Socialism as It Is: A Survey of the World-Wide Revolutionary Movement

By William English Walling | Go to book overview

CHAPTER VII
THE REVOLUTIONARY TREND

With the exception of a few years ( 1899 to 1903) the revolutionary and anti-"reformist" (not anti-reform) position of the international movement has become stronger every year. It is a relatively short time, not more than twenty years, since the reformists first began to make themselves heard in the Socialist movement, and their influence increased until the German Congress at Dresden in 1903, the International Congress of 1904 at Amsterdam, and the definite separation of the Socialists of France from Millerand at this time and from Briand shortly afterwards (Chapter II). Since then their influence has rapidly receded.

The spirit of the international movement, on the whole, is more and more that of the great German Socialist Wilhelm Liebknecht, who advised the party to be "always on the offensive and never on the defensive," ( 1) or of La Salle when he declared, "True political power will have to be fought for, and cannot be bought." ( 2)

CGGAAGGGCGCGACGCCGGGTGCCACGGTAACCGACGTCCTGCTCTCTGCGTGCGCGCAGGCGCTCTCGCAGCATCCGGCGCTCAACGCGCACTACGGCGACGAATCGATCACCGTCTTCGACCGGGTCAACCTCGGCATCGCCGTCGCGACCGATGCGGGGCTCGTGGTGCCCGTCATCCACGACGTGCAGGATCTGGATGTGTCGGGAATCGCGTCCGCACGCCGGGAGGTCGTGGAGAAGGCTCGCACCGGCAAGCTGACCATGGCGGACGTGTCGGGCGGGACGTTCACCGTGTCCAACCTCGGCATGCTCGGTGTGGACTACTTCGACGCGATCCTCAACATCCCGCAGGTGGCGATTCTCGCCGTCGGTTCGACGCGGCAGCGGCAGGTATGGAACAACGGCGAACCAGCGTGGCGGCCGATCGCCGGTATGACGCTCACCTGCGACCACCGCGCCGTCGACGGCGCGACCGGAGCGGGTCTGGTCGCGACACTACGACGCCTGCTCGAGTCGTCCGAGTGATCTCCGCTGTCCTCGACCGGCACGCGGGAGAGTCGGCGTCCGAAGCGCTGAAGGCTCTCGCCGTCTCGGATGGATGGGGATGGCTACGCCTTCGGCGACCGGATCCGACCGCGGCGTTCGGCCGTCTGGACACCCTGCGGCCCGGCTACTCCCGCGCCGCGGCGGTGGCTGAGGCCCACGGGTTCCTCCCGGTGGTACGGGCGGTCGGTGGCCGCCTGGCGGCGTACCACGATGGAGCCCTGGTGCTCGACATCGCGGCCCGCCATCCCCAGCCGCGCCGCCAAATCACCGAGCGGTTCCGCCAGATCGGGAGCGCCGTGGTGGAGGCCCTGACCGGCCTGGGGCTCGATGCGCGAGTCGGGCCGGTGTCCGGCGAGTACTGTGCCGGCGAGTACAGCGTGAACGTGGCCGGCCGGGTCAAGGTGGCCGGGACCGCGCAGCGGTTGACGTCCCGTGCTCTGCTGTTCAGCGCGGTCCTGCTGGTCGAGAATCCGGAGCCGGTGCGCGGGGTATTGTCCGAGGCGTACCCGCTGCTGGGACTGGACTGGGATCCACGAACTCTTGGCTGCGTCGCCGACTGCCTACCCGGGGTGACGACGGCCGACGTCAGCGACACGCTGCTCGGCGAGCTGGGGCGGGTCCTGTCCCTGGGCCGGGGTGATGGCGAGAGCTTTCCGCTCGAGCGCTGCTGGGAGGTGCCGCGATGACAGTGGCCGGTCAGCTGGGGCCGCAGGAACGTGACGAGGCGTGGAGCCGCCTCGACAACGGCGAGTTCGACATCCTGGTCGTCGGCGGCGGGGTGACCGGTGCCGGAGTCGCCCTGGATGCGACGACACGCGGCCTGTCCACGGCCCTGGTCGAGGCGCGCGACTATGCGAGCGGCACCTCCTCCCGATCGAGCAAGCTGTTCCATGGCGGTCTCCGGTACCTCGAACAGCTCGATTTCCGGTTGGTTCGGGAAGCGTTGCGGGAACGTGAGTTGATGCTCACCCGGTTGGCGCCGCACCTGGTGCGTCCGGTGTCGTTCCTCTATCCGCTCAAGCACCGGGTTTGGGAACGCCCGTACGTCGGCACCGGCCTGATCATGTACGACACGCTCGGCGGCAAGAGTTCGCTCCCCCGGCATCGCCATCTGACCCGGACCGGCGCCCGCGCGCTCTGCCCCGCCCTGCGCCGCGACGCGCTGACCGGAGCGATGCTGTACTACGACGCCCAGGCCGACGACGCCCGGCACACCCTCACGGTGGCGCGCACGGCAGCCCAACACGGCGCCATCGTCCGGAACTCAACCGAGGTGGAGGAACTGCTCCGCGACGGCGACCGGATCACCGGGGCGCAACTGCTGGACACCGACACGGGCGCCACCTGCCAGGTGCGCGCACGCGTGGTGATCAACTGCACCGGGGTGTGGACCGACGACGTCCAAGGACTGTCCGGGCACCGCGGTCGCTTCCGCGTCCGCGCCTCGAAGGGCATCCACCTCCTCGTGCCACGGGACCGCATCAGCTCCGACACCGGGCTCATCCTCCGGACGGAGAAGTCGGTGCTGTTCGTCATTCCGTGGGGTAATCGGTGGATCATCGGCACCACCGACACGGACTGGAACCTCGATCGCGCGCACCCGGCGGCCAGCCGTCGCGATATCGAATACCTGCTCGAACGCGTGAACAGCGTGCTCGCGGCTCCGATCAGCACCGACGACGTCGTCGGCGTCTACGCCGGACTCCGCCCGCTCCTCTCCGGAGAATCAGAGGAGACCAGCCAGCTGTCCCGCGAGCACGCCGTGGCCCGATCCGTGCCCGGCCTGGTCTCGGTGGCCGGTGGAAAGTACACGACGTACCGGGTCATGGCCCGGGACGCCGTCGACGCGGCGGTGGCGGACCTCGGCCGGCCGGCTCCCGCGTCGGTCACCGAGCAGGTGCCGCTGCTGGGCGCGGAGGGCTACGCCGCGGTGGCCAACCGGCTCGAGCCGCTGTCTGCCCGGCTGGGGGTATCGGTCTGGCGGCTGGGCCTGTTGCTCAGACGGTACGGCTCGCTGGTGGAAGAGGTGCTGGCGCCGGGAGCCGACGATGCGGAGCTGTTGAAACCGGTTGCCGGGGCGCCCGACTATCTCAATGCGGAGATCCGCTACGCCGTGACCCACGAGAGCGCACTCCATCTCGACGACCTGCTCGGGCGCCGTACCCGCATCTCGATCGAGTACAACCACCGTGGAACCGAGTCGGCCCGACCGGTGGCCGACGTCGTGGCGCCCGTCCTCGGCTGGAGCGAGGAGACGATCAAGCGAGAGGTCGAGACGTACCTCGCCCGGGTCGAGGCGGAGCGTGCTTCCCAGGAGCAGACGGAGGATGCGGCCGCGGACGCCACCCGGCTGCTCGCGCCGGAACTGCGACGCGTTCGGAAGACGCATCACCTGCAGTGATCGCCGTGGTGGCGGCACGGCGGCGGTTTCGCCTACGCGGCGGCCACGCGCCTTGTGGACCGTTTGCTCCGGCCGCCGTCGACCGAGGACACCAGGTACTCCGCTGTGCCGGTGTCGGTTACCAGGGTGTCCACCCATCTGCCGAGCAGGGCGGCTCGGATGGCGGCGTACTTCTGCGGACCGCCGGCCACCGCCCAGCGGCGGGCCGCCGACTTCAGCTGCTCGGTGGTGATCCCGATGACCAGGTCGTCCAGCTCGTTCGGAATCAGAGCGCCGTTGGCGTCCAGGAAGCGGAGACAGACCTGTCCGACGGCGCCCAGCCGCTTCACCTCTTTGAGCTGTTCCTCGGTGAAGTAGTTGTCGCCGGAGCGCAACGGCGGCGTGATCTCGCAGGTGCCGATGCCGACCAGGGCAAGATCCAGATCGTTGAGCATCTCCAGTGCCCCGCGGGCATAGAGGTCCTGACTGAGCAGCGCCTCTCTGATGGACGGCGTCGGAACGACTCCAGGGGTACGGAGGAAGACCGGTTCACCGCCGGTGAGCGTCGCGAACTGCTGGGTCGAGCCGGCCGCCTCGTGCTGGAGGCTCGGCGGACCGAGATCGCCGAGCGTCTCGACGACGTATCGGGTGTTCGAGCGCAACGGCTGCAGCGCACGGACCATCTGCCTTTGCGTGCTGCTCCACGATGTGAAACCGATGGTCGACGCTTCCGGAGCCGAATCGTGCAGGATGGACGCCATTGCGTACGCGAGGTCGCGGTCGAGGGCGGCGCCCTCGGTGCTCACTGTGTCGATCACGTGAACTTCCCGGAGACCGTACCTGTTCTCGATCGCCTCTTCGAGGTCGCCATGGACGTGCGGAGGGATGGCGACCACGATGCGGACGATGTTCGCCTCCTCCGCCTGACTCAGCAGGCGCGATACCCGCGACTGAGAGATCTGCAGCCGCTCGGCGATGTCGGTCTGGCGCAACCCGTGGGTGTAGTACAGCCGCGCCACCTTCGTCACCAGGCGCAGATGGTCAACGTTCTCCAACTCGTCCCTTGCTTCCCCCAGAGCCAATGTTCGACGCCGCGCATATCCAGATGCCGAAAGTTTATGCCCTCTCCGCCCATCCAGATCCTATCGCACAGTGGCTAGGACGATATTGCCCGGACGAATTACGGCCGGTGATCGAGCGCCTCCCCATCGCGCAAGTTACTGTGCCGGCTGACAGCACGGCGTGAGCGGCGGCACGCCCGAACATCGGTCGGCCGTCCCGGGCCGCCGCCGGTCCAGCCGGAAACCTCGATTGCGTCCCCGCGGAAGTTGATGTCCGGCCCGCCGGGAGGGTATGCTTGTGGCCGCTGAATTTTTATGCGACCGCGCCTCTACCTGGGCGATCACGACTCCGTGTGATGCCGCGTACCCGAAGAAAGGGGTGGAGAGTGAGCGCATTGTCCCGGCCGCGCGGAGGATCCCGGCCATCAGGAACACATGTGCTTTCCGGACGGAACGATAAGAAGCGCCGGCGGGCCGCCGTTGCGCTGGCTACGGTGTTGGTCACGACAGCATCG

The revolutionary policy of the leading Socialist parties has not become less pronounced with their growth and maturity as opponents hoped it would. On the contrary, all the most important Socialist assemblies of the last ten years, from the International Congress at Paris in 1900, have reiterated or strengthened the old position. The Congress of Paris in 1900 adopted a resolution introduced by Kautsky which declared that the "Social Democracy has taken to itself the task of organizing the working people into an army ready for the social war, and it must, therefore, above all else, make sure that the working classes become conscious of their interests and of their power." The great task of the Socialists at the present time is the preparation of the social war of the future, and not any effort to improve the capitalists' society. The working classes are to be made conscious of their own strength — which will surely not be brought about by any reforms which, however much they may benefit the workers,

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